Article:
When I think of Vietnam, a couple of things come to mind.
First, there are the smiles. Then, there’s the soup.
This is Vietnam. The Land of Smiles and Soup.
There were so many great meals, I don’t even know where to begin. From South to North, Vietnam is a land of seemingly endless varieties of soup. Always brought to you with a smile.
Though you don’t always need to be eating to experience the warmth of a Vietnamese smile.
Sometimes you’re just walking. Like the time me and my girlfriend were in Ha Giang, and we found some old waterpark. From the outside it looked like an abandoned building, and then when we walked in… we were greeted by this girl who just ran up to meet us. With the biggest smile you can imagine.
Her broken English didn’t stop her enthusiasm one bit. This is the kind of encounter that anyone who has spent any amount of time in Vietnam will experience.
Or how about the the we were hitchhiking up by Ba Be Lake? We thought we could walk to our homestay, but the distance was far too long. And that scorching heat was wearing us down.
When we stood on the side of the road, trying our luck, the very first van stopped for us. It appeared to be full with six or seven people, but they made room. In Vietnam, no vehicle is ever truly full.
They weren’t looking for any payment. They met us with nothing but curiousity and warm smiles. That generous spirit that is found all over Vietnam.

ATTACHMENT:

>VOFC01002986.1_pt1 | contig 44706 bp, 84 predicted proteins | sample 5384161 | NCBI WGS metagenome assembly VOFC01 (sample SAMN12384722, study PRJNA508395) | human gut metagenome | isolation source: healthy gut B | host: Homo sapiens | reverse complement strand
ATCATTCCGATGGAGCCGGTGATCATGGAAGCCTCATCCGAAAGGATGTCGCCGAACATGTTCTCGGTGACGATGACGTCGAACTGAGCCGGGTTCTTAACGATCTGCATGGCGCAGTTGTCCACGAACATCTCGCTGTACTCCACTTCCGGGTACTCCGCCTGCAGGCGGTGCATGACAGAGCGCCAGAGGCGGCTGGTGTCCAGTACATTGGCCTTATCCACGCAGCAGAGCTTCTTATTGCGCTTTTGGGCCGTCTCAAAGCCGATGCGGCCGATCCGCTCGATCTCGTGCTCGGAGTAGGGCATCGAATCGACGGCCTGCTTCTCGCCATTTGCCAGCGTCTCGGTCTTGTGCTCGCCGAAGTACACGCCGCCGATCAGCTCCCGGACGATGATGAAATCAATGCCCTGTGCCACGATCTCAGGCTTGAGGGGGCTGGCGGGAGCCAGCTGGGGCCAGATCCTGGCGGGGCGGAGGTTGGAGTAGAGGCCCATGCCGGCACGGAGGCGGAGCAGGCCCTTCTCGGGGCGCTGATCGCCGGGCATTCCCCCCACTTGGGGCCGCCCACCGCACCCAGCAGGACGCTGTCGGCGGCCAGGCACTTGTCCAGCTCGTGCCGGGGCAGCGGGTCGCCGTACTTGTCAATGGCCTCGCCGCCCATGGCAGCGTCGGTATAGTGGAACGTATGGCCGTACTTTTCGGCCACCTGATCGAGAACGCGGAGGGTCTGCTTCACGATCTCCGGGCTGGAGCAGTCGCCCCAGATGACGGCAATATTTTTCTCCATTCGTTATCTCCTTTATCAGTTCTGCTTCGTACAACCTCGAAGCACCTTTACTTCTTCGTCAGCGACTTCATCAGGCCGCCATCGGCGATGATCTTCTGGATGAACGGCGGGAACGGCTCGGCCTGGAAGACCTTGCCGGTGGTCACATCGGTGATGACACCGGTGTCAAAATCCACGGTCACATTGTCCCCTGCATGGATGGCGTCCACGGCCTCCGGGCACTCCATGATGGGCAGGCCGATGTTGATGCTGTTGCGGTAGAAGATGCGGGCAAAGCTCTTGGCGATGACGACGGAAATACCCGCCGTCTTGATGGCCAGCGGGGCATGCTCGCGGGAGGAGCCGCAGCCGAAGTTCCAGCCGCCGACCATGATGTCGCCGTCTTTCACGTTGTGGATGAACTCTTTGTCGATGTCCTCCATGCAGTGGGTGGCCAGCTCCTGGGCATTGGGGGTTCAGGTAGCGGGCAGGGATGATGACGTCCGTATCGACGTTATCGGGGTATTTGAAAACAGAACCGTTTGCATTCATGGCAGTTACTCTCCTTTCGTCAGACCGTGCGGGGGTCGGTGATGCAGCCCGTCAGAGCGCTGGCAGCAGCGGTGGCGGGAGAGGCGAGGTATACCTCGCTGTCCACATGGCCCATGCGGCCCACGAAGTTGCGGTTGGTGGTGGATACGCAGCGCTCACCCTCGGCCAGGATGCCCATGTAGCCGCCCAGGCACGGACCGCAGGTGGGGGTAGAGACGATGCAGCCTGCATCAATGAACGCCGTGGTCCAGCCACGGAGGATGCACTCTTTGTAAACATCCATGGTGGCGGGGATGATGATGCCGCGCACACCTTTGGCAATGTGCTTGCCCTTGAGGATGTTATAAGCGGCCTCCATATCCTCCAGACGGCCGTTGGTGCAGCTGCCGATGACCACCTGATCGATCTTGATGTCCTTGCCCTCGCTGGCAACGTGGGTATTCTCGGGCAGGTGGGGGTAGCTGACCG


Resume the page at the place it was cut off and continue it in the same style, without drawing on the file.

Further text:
All those faces you meet while travelling. Sometimes just for a short motorbike ride. Or the time it takes to buy a Ca Phe Sua Da. You never know which ones will just stick in the back of your memory. Which faces, which encounters, which… seemingly mundane moments will never be forgotten.
How about the time in Northern Vietnam when we were on our way to our home stay, but we got lost? It was the middle of night, and we could only find a little community center, where some women were playing badminton. We didn’t speak any Vietnamese, but we were able to communicate that we were lost. That was all it took. They all took out their phones and proceeded to help us, one by one.
When we made it to the home stay, it was far later than we had planned. But that didn’t stop them from having a feast waiting. And staying up late, sharing drinks and laughs and smiles.
The mother didn’t speak any English, we didn’t speak any Vietnamese. But Google Translate was our friend that night.
Don’t ever underestimate the power of a smile, to break down those language divides. Or the power of a shared meal.
These encounters, these moments… these smiles… these shared soups. These are my fondest memories of Vietnam.
It’s been six months since I left Vietnam.
But I can still smell those soups.
And I can still see the smiles.
You never know which parts of your travels will be most meaningful looking back. But I would wager that they won’t be quite what you think.
Ha Long Bay, and all the famous places you imagine when you book your trip. They are worth seeing, for sure, but…
Those simple moments. On the side walk. Sitting on those little plastic chairs. In the end, they might be the moments that you miss the most. When you think back on Vietnam.
The Land of Smiles and Soup.